Stuff We Like :: 2.16.17

There are a lot of reasons that I love homeschooling, but not having to be afraid that my kids will get shot by a crazed gunman at their school should not be one of them. I don’t understand how this keeps happening, and nothing changes.


What’s happening at home/school/life?

Suzanne has some reading suggestions for those midwinter days when you just want to wallow in the cold, dreary, grayness of it all.

Plan a Black History Month field trip — or an anytime field trip! — to one of these great museums.

Our readaloud of the week may clue you in to our weekend plans.

One year ago: We tracked down biographies of some awesome women for Black History Month. (Also: tips for grading essays in your homeschool and how an earlier bedtime can boost your homeschool happiness.)

Two years ago: Rebecca reviewed a critical thinking curriculum that’s great for improving family dinner conversation. 

Three years ago: Why boredom is an important part of learning

Four years ago: This magazine would not even exist without the wonderful Shelli.


The links I liked

Teaching kids about slavery is the worst. It’s horrible. It’s sad. It’s the end of a certain kind of innocence that it hurts to destroy. But not teaching kids about slavery is even worse.

I am a little late with this one, but these suggestions for intelligently navigating Christine’s situation in Phantom are too funny not to share.

Death by underwire, or all the ways clothes have killed women through history. (I am never not going to read a piece about killer fashion.)

This one’s for all my fellow rule followers! “The little worriers of the world need heroes, too.”

Why is pop culture obsessed with the battle between good and evil?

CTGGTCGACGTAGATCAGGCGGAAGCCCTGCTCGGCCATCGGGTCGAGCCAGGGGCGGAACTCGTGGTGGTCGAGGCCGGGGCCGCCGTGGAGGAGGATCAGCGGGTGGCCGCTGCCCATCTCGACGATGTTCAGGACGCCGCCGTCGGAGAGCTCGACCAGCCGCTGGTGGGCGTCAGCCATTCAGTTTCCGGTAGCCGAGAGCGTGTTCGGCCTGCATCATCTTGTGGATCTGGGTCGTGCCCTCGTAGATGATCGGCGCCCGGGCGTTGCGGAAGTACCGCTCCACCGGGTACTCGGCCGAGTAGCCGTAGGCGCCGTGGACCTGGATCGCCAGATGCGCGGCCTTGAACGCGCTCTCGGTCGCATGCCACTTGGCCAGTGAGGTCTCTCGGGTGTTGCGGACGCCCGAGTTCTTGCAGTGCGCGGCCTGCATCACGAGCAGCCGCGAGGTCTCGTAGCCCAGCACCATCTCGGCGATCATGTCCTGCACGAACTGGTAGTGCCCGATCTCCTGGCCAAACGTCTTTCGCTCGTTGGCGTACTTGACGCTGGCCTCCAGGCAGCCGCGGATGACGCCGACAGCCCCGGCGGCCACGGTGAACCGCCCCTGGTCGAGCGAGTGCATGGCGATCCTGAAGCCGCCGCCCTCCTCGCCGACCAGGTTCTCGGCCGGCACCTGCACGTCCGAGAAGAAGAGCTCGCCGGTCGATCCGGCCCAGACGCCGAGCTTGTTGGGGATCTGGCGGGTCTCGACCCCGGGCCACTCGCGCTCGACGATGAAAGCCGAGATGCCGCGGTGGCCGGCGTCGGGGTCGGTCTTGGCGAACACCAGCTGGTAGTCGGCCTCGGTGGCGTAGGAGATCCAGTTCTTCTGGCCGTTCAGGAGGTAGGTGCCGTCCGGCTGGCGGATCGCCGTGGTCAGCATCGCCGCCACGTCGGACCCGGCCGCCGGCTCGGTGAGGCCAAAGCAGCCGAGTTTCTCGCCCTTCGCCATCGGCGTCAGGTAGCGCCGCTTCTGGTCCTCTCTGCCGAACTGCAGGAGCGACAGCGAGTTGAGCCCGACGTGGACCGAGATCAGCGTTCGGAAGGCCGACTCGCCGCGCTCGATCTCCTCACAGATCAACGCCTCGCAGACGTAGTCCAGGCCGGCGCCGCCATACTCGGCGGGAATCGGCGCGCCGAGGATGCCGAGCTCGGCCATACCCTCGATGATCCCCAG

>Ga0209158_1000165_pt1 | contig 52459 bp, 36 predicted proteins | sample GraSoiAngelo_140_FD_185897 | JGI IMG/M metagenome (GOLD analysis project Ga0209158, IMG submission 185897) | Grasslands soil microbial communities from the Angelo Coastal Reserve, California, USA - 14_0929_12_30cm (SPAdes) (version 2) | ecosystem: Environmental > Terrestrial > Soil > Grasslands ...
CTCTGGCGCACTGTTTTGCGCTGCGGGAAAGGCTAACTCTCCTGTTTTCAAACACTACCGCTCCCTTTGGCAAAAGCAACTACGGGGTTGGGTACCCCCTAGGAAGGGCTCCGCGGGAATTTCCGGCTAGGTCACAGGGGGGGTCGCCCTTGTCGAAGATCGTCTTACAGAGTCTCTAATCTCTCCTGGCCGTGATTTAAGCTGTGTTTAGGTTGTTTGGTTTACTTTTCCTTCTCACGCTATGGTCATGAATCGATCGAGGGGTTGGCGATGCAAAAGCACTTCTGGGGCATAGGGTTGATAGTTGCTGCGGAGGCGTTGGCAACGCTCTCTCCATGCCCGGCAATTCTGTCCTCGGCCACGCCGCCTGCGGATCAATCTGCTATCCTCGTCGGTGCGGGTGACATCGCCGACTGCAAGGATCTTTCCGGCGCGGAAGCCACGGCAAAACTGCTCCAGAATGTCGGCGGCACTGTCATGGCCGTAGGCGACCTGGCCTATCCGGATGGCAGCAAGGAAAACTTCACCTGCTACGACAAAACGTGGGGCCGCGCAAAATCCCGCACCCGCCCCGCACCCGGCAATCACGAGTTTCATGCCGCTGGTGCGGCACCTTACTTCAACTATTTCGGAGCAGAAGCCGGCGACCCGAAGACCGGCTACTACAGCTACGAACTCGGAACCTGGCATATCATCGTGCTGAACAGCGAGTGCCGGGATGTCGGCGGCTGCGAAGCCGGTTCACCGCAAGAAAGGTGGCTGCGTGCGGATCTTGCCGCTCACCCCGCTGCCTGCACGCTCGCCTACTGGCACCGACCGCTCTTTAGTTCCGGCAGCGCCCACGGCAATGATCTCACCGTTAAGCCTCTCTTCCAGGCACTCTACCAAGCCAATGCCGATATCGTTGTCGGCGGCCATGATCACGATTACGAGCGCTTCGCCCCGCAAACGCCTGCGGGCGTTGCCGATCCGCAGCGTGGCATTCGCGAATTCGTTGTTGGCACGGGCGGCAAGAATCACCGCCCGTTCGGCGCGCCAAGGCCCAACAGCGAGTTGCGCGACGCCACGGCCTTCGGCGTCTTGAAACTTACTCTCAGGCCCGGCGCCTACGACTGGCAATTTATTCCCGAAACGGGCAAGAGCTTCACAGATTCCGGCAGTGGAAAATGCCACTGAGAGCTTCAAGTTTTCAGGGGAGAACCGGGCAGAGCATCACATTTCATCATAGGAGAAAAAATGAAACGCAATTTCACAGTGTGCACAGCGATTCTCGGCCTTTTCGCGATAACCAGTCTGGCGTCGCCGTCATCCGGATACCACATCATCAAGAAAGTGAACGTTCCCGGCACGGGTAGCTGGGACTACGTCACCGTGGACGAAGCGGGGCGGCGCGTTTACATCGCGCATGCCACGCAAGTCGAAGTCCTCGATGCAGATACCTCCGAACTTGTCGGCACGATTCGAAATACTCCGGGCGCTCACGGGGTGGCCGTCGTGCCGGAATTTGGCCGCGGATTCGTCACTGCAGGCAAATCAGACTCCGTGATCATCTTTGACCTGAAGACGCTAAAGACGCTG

What I’m reading and watching

I am reading Oliver Twist with my AP Lit students and East of Eden with my Honors Lit students, and the result is happy reading but a very heavy bag.

I also read this weird little novella by Seanan McGuire (she writes the Wayward Children series, which I thoroughly enjoyed) called Dusk or Dark or Dawn or Day. It’s a ghost story, and I loved the way it managed to be both prosaic and dreamy at the same time. Ultimately, it felt more like a short story than a novel (or even a novella), but I liked this particular take on the classic ghost story.

We are having so much fun watching the Olympics! My son and I have also been doing some loosely related reading, including Olympig (which is fun and funny — and, I just realized, by the author of Roller Girl!), Mr. Lemoncello’s Library Olympics, and The Magic Treehouse Hour of the Olympics (with the companion nonfiction book), and I read The Naked Olympics: The True Story of the Ancient Games, which I can highly recommend if you are interested in the Greek roots of the modern games.


What’s happening in our homeschool

We usually take a break during the Olympics, so we have been enjoying watching the action and playing a lot of Mario and Sonic at the Olympic Winter Games in between events. (We were also inspired to break out our Flag Frenzy! game, which we haven’t played in ages.)